“His authority on earth allows us to dare to go to all the nations. His authority in heaven gives us our only hope of success. And His presence with us leaves us no other choice.” – John Stott
Back in the 70’s when Billy Graham started to travel internationally, he would come across many evangelicals but they were all disconnected from each other. Traveling, ministering and spreading the Gospel alone. This was a concern for Dr. Graham who knew that the spirit of humility, friendship, prayer and partnership will bring hope and strengthen one another on mission.
The Lausanne Movement was born, chaired by John Stott they organised the very first international congress on world evangelisation back in 1974. An astounding 2,400 participants from 150 nations gathered in Lausanne, Switzerland for the first event. AE’s founder, Michael Cassidy was part of the initial planning of the very first congress. Later he served on the advisory council and was the chair of the Mission Committee for the 3rd Lausanne Congress held in Cape Town in 2010. Cassidy also became an honorary chair of the Movement in 2012.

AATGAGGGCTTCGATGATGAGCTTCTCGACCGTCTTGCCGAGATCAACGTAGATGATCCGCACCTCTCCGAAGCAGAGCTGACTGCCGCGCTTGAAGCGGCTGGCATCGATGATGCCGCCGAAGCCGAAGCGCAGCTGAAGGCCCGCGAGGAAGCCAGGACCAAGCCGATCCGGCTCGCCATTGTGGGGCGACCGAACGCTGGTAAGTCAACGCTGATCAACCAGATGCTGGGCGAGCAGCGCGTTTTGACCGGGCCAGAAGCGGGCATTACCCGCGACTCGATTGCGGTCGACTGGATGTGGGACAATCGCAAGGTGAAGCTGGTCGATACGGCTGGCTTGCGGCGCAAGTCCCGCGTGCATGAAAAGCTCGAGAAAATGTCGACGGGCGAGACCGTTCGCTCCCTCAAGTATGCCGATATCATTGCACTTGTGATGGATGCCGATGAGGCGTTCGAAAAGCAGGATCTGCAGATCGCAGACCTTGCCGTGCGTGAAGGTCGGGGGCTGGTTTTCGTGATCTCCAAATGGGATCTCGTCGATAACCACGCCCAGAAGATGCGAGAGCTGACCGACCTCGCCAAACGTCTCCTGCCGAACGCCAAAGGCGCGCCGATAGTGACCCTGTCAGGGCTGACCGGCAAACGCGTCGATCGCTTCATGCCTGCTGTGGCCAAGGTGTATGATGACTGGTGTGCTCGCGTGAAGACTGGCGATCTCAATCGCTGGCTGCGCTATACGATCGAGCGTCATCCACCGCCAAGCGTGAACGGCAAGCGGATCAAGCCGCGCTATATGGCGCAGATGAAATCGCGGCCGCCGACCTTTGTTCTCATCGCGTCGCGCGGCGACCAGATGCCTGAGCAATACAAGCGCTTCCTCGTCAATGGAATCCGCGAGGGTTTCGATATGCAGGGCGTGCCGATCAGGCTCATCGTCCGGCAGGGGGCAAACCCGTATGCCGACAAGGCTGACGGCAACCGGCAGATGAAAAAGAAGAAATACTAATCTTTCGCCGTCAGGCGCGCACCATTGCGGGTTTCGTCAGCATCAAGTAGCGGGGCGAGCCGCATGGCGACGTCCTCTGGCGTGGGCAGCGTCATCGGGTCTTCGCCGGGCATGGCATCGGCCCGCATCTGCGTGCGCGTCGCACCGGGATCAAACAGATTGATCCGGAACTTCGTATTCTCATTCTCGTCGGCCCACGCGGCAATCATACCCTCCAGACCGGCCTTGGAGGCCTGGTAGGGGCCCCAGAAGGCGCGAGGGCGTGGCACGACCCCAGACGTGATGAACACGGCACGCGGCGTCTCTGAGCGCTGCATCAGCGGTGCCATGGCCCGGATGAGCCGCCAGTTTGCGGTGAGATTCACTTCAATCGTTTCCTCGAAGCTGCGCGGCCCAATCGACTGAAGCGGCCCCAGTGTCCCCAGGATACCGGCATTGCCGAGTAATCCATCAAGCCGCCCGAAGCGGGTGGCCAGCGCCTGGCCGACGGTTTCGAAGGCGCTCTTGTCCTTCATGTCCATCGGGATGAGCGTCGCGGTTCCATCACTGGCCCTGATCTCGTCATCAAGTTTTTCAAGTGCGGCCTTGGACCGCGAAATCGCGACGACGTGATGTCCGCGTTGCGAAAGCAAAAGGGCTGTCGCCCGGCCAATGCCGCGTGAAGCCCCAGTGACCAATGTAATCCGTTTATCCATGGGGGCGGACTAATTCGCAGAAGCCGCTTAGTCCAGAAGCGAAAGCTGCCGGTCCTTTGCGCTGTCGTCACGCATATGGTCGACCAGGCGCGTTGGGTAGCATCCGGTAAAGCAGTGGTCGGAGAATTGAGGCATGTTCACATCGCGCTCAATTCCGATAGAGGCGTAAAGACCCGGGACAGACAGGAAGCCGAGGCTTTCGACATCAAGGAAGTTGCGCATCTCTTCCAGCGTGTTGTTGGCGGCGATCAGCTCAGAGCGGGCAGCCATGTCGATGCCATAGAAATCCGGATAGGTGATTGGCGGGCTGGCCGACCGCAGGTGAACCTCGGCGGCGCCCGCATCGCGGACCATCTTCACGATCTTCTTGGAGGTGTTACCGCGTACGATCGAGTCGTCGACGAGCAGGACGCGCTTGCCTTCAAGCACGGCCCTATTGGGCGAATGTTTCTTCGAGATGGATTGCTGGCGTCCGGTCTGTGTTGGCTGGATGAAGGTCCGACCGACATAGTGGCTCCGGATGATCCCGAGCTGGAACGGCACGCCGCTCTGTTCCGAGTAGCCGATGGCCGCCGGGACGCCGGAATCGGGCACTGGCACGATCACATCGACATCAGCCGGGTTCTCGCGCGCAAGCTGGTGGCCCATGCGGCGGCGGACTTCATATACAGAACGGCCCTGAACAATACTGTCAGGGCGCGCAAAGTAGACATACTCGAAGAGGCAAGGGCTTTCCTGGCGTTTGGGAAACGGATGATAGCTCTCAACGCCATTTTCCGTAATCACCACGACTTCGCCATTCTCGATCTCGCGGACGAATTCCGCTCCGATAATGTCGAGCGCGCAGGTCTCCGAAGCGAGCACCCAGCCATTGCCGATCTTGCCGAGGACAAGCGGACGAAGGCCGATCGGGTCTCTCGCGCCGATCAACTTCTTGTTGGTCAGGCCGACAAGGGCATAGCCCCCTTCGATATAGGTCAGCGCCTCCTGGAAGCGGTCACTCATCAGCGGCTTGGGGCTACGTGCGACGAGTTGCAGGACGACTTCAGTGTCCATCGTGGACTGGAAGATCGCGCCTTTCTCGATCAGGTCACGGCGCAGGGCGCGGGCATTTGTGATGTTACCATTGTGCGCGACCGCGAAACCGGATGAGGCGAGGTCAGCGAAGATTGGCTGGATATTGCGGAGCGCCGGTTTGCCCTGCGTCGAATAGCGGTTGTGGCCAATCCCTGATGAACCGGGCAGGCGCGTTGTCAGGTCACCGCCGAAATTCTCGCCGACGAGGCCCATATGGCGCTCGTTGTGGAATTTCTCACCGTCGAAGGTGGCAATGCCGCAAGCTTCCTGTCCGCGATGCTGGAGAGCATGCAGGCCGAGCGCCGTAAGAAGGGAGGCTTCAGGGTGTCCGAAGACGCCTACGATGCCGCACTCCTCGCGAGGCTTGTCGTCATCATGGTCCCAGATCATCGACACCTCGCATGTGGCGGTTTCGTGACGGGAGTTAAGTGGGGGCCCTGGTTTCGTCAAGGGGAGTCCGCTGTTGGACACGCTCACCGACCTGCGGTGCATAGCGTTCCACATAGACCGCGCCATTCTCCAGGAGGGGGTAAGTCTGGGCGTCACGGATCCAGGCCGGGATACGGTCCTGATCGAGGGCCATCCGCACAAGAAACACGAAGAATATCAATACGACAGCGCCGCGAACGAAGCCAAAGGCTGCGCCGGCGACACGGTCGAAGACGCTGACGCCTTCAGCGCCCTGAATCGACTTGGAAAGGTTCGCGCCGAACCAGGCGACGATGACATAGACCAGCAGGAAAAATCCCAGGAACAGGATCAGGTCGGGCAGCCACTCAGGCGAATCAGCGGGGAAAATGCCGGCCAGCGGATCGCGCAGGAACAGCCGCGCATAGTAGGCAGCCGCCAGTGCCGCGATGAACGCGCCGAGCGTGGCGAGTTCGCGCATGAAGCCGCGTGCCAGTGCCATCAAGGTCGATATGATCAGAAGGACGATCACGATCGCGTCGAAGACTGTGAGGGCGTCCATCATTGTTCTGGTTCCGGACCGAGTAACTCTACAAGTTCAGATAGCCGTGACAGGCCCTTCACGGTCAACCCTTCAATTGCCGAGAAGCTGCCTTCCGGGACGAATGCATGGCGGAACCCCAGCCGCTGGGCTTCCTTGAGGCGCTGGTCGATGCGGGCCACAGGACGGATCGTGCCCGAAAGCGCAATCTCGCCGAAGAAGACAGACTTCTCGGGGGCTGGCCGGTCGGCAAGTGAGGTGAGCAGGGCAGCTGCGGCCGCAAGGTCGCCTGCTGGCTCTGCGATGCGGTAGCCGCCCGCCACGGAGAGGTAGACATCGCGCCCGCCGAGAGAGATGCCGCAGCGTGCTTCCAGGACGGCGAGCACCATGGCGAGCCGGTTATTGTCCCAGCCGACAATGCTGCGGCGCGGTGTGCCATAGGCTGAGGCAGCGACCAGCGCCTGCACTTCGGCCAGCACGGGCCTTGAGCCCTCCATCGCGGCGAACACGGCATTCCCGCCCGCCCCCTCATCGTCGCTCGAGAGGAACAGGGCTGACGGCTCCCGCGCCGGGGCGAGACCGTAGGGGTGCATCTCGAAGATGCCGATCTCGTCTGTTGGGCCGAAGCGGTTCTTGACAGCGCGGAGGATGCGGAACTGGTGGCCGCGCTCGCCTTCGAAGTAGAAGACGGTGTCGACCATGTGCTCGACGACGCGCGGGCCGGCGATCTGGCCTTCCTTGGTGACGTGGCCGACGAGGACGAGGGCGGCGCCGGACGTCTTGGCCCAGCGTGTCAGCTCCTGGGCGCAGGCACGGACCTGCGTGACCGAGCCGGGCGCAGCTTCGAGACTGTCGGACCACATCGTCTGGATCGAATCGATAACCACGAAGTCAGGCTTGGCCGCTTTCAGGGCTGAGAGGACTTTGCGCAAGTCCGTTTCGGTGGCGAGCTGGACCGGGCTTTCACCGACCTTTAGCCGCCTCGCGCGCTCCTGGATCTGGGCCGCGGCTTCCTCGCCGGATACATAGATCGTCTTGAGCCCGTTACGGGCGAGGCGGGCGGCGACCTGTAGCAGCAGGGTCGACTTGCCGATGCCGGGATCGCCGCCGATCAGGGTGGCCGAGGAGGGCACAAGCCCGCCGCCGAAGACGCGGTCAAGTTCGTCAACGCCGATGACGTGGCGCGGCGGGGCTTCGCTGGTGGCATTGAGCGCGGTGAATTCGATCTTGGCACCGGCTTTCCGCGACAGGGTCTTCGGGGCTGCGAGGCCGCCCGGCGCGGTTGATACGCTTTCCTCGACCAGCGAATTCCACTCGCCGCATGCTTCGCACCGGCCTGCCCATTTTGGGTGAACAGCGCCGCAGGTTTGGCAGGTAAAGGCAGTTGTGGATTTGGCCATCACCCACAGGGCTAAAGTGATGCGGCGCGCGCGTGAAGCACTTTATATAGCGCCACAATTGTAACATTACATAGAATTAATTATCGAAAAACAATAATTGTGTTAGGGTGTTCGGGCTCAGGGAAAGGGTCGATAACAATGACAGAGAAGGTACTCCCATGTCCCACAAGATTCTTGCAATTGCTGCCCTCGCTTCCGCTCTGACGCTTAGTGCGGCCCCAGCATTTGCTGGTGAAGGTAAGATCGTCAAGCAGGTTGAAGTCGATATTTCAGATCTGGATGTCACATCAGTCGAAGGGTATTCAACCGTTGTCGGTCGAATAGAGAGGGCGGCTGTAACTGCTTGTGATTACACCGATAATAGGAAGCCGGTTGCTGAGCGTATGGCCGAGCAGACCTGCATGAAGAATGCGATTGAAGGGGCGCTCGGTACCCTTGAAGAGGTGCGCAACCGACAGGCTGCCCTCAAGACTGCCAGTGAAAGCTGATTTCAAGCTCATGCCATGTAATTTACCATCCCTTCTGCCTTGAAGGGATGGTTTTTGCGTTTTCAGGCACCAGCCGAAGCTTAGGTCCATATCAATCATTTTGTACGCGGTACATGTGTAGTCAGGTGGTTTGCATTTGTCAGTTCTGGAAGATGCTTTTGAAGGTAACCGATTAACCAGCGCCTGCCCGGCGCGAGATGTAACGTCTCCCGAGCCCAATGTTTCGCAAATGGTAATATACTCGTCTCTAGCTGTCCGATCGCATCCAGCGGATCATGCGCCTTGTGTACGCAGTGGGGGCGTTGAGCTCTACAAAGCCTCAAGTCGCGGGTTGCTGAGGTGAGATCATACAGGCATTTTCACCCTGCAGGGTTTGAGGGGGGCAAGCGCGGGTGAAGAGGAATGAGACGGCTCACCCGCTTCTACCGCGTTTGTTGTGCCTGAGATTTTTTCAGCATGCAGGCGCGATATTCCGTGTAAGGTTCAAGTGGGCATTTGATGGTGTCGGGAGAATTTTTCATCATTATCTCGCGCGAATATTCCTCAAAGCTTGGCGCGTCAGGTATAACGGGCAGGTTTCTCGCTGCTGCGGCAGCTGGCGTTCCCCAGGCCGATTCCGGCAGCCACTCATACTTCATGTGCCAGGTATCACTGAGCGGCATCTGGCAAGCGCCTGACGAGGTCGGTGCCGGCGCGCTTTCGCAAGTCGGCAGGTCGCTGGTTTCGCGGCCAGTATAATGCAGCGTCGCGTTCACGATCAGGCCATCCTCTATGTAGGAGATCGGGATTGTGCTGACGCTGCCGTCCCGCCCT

Michael Cassidy at the Lausanne Congress 1974
The Lausanne Covenant emerged from this first congress in 1974. This document defines what it means to be an evangelical. It is also a call to Christians to unite and spread the Gospel throughout the world. Many mission organisations, including African Enterprise, use The Lausanne Covenant as their statement of faith.
You can read The Covenant here.
“Throughout their lives, Billy Graham and John Stott gave peerless leadership to evangelicals around the world. We should not look for successors. Their joint work in establishing a movement that bound evangelistic passion with theological reflection, and orthodoxy with orthopraxy, has proven a watershed for evangelicals. To this day, world congresses, global gatherings, and issue-specific forums and consultations have continued to be convened in what Billy Graham called ‘the spirit of Lausanne’—a spirit of humility, friendship, prayer, study, partnership, and hope—the very spirit mirrored in his friendship with John Stott.” – Billy Graham and John Stott, A friendship of evangelistic passion and theological reflection, The Lausanne Movement